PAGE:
First, a little about the view of yoga in our culture today. There may be a general belief that yoga is what bendy, flexy women, clad in athletic wear do everyday. Many people understand that yoga involves poses and breathing practices. And by now that understanding includes knowing there are different types of yoga (super-intense to gentle and relaxing). Yoga has gained in popularity, and with that a huge variation in teachers, class styles, mission and philosophy, and the elements of a yoga class.

In general, yoga teachers will tell you they take this approach to teaching group classes: choose a theme for the class, name it, select a sequence of poses, write a short description, and maybe select a reading and put together a play list that goes along with the class theme. Private yoga classes may follow a similar process, with consideration for the client’s individual requests. The most common requests are for learning the basics, working on a particular pose, or just to have the privacy of being the only person “in class.”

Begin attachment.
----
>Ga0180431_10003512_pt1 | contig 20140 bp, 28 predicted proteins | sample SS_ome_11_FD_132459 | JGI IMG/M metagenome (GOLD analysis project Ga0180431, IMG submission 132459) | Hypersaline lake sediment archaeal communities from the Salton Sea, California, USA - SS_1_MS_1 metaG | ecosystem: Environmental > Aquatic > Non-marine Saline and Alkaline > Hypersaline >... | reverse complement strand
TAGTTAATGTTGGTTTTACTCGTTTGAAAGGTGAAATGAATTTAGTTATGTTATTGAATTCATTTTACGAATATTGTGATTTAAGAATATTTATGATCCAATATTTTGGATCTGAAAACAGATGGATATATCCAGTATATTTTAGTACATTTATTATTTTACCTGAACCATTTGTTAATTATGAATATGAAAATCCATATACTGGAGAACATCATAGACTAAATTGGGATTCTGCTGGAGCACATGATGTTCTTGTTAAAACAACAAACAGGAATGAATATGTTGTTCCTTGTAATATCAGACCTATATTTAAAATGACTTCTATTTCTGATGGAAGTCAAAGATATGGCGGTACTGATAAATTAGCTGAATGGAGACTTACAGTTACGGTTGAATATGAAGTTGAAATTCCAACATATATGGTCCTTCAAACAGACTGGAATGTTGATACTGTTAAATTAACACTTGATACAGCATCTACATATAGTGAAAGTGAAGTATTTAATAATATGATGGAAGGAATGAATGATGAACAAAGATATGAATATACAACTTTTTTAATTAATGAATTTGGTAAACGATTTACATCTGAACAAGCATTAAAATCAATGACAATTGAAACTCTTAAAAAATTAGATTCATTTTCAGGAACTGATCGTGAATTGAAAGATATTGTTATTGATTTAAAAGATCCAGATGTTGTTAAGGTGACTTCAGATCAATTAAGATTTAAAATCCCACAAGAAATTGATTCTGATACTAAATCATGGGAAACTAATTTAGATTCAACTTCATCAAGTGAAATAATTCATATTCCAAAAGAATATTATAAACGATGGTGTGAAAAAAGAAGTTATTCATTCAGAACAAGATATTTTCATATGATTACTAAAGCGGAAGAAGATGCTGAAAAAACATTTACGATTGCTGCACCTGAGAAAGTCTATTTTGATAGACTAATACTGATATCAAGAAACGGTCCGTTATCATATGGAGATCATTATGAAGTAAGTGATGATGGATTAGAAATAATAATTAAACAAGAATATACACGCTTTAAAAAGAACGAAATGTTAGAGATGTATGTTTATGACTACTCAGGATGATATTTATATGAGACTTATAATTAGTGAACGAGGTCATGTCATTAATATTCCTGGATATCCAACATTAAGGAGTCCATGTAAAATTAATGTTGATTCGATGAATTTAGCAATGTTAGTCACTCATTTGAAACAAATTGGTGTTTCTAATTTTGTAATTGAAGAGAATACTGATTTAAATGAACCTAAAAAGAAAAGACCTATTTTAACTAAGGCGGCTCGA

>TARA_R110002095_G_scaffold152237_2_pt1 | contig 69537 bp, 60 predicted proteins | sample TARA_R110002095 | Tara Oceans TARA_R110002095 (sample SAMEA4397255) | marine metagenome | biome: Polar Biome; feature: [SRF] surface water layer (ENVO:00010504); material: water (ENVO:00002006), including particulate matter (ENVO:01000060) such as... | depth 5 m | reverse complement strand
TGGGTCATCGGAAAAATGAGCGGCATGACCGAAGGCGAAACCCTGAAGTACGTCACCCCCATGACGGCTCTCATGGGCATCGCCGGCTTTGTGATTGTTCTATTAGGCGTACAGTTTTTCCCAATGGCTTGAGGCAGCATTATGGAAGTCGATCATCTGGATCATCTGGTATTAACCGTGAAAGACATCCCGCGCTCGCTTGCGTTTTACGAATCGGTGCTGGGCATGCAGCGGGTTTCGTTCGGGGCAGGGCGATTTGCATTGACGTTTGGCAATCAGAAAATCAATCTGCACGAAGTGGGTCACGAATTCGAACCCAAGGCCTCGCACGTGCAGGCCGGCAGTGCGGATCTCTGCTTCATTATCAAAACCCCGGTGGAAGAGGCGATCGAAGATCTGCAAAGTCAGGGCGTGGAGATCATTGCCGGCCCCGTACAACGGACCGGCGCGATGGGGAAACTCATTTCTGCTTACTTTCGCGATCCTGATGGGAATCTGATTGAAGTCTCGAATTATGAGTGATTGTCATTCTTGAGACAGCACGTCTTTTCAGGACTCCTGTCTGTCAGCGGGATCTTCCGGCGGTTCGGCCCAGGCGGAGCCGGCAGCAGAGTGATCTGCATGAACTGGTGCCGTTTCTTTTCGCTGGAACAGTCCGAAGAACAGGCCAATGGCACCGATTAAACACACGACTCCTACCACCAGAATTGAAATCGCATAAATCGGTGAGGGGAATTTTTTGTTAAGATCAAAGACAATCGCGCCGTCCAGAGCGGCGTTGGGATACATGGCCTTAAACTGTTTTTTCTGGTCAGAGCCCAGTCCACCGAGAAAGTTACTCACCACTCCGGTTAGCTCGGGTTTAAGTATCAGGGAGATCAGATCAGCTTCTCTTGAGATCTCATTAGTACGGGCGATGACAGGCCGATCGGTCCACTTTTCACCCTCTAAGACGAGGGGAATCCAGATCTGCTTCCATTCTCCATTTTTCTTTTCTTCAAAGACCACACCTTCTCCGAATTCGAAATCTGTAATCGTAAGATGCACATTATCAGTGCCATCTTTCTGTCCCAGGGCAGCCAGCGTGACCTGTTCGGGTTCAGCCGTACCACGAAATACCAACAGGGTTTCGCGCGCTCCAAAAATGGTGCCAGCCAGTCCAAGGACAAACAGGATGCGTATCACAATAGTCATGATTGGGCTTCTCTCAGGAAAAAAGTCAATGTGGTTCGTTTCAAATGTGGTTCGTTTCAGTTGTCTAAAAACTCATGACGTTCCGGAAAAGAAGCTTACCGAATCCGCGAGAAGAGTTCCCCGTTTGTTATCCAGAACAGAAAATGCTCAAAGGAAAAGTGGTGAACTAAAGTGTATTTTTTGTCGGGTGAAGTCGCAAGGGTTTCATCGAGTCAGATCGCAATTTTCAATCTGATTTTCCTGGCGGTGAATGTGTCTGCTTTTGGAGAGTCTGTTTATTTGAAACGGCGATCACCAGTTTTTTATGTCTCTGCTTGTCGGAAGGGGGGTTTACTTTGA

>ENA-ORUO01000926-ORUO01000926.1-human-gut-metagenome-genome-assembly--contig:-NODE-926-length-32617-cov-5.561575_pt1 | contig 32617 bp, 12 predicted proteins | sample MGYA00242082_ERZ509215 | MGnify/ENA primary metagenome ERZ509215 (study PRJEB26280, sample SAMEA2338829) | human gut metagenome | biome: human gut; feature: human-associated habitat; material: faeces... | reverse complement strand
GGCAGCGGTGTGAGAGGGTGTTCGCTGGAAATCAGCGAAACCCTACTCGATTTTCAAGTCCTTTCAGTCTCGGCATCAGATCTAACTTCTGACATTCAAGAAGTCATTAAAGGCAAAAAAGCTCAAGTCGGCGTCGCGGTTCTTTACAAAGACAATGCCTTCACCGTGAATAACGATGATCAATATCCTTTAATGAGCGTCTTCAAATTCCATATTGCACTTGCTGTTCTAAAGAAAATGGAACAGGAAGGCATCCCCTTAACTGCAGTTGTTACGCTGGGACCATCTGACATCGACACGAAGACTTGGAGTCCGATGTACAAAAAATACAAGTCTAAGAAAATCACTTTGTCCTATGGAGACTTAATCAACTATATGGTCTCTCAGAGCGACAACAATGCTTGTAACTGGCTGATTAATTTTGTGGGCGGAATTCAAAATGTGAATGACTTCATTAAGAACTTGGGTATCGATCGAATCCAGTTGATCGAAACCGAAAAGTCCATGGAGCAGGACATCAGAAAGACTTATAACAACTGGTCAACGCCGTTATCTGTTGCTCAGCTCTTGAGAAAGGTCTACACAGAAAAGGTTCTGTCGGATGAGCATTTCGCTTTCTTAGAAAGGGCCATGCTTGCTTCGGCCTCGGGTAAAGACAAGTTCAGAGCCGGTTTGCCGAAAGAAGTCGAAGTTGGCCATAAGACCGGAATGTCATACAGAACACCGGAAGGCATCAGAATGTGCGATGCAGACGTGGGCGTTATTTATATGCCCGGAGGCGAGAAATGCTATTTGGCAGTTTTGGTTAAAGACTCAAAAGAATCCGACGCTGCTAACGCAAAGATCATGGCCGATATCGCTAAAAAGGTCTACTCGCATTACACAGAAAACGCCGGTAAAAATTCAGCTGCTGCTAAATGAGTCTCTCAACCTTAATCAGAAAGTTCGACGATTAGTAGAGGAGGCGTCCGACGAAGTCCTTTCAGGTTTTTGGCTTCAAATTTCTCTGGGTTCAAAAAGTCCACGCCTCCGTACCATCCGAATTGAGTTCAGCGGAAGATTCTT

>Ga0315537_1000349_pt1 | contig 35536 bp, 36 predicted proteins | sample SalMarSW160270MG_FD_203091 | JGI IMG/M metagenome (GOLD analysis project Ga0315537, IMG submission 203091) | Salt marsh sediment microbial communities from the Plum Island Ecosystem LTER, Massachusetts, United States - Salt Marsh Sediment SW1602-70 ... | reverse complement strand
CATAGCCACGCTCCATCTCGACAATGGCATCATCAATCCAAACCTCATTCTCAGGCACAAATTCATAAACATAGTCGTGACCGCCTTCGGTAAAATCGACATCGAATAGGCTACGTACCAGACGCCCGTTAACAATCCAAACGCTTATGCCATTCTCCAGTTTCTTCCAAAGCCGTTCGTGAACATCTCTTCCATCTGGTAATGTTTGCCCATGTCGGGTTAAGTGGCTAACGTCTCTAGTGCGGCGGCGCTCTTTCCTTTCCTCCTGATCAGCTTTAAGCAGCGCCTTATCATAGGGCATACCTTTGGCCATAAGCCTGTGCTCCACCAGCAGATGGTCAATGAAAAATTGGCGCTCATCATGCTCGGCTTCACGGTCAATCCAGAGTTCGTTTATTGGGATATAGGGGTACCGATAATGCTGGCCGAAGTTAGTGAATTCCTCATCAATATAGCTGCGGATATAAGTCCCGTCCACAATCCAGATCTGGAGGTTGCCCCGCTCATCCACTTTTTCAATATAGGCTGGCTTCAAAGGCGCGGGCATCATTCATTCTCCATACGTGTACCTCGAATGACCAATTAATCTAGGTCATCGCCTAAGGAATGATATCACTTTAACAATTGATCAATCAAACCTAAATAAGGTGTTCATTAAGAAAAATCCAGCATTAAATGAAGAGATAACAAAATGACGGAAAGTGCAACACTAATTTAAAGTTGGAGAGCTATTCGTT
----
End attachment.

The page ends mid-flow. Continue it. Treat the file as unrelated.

By contrast, the yoga therapist starts planning a group session by unpacking the myriad elements of a particular issue. The concern might be of a physical, psychological, emotional, or spiritual nature. Issues include hypertension or developing a healthy heart, improving mobility or reducing back pain, making a deeper spiritual connection, working on a specific physical injury, and so on. And most issues that keep people from health and well-being  involve some level of stress, anxiety, and/or depression. To plan, the yoga therapist may have to study the condition, read up on research and to determine the best yogic approach (i.e, subtle clues for underlying factors). It’s not always clear, direct or obvious. Now, that’s one tall “theme” for a yoga therapy class plan!

The best answer